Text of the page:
The book of Acts picks up right where the Gospels leave off. Some have even called it the 5th Gospel. Unlike the rest of the Second Testament, which is very much about the theology of the fledgling Christian movement, Acts is very much an action novel. It follows the stories of the nascent Christian community (who were still calling themselves “Followers of the Way”) as they struggle to form a group identity. They were a small community who were being heavily persecuted. The story of the conversion and baptism of the Ethiopian Eunuch comes right after Stephen has been stoned to death for proclaiming Christ. This story begins a series of healing and conversion narratives. Right after this story we read about the conversion of Saul who would become Paul. The book of Acts is trying to explain the expansion of this new movement. It’s a time when old rules about who were in and who were out were being challenged. And so we come to this text. Philip finds an Ethiopian Eunuch, an officer in the court of the queen, reading aloud from the book of Isaiah.
It’s interesting that Phillip asks, “Do you understand what you are reading?” and the Eunuch responds, “How can I unless someone guides me?” There is a reason that we don’t baptize children in private. It’s about more than just allowing the congregation to coo over their adorableness (although that’s nice too!). We baptize as a part of a community because we are making a vow to help guide these children as they grow into their unique faith expressions. The role of faith formation doesn’t just fall to the parents or to the teachers tasked with teaching Sunday School; it falls to the entire community.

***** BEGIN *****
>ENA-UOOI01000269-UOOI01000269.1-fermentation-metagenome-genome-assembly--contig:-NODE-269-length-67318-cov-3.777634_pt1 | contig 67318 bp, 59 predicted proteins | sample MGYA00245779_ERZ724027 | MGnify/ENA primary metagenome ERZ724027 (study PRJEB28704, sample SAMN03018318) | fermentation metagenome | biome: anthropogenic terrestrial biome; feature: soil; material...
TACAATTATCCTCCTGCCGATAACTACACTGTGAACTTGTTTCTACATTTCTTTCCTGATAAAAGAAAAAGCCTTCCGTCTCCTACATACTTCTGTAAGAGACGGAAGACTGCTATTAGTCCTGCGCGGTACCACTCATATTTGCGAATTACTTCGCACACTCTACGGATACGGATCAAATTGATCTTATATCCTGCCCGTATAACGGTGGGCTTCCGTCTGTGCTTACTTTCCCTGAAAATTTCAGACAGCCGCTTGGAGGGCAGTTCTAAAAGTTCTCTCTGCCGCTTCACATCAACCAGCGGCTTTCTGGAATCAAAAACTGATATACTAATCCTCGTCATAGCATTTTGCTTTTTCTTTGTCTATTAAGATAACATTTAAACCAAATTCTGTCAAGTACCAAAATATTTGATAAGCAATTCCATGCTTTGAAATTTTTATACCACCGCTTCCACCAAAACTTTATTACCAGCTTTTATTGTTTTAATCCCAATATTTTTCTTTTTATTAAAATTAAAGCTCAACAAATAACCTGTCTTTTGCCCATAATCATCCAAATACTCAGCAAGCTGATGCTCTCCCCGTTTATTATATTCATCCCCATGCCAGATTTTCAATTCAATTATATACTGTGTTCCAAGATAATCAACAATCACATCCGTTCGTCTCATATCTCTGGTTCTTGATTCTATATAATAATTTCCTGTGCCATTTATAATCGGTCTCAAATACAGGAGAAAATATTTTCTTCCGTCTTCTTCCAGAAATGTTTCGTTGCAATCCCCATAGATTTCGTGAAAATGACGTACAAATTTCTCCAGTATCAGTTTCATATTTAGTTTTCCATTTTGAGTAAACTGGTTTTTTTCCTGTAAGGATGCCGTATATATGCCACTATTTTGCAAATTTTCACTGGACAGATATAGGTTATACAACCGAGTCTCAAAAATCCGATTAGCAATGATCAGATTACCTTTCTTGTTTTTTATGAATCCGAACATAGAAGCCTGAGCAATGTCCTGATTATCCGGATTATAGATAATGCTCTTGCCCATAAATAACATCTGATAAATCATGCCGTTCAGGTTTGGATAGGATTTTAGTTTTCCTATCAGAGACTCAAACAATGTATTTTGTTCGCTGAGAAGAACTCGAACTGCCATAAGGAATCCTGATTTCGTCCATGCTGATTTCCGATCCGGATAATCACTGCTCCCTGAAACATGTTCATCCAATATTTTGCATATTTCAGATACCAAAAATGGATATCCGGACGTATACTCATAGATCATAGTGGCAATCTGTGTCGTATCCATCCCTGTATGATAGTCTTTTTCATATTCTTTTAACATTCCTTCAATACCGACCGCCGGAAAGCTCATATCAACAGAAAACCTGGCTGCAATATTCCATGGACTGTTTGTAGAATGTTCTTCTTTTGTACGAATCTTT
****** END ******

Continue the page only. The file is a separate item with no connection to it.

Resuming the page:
How do we as a community understand the Bible? How is it that we approach this text? For some of us, this collection of writings has been used as a weapon against us, and so we either abandon it altogether or we read it so that we can form it into a shield to protect us. For others we have read this text so many times that it has ceased to bring us any new revelation. For some we haven’t approached the text at all; it either holds no relevance to our lives or else we simply have not had the opportunity to engage with it. My hope is that we can all begin to unpack our baggage around this text and begin to engage it with new eyes and open hearts; so that when these children begin to read it on their own, we can guide them and allow them to guide us.